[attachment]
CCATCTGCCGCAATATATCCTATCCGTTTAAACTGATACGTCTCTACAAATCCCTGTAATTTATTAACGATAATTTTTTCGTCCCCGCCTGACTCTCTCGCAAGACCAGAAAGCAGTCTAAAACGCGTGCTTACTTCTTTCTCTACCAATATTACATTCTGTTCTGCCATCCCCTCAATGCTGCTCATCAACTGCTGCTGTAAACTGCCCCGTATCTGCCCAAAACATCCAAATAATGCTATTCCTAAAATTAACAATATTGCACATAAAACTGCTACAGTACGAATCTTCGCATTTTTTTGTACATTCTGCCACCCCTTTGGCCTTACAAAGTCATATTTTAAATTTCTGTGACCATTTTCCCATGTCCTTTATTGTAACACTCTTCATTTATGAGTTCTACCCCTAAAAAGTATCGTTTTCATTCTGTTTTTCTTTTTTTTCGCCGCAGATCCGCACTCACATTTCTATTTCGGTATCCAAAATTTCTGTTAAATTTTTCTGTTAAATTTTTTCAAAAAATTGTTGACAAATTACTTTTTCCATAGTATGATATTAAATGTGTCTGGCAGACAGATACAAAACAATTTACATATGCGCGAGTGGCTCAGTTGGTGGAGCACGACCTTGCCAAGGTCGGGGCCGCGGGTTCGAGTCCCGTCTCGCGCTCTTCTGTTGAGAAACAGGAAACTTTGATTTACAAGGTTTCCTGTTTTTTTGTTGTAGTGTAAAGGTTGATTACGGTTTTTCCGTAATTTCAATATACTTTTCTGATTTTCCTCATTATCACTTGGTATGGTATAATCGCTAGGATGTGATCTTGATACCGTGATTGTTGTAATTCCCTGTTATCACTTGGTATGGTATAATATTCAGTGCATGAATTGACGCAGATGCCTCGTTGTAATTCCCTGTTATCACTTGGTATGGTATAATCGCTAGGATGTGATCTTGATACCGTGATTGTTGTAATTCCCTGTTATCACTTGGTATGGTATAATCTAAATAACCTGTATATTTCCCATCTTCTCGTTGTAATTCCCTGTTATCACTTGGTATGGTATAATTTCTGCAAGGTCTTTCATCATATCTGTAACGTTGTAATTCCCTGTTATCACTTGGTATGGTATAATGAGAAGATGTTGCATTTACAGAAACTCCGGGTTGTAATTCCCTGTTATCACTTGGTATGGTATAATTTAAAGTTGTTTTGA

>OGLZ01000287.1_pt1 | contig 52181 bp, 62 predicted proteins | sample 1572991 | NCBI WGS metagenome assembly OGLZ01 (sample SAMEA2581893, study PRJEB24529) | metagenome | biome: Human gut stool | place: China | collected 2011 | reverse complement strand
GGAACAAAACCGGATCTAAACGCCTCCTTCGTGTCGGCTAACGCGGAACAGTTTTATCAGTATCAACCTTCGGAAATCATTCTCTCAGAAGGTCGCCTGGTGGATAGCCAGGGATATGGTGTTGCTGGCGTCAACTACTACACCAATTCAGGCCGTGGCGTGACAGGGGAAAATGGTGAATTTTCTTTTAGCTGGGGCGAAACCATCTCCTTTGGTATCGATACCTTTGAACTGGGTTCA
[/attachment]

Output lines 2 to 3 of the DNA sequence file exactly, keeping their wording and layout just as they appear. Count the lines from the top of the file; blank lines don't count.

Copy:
>OGLZ01000287.1_pt1 | contig 52181 bp, 62 predicted proteins | sample 1572991 | NCBI WGS metagenome assembly OGLZ01 (sample SAMEA2581893, study PRJEB24529) | metagenome | biome: Human gut stool | place: China | collected 2011 | reverse complement strand
GGAACAAAACCGGATCTAAACGCCTCCTTCGTGTCGGCTAACGCGGAACAGTTTTATCAGTATCAACCTTCGGAAATCATTCTCTCAGAAGGTCGCCTGGTGGATAGCCAGGGATATGGTGTTGCTGGCGTCAACTACTACACCAATTCAGGCCGTGGCGTGACAGGGGAAAATGGTGAATTTTCTTTTAGCTGGGGCGAAACCATCTCCTTTGGTATCGATACCTTTGAACTGGGTTCA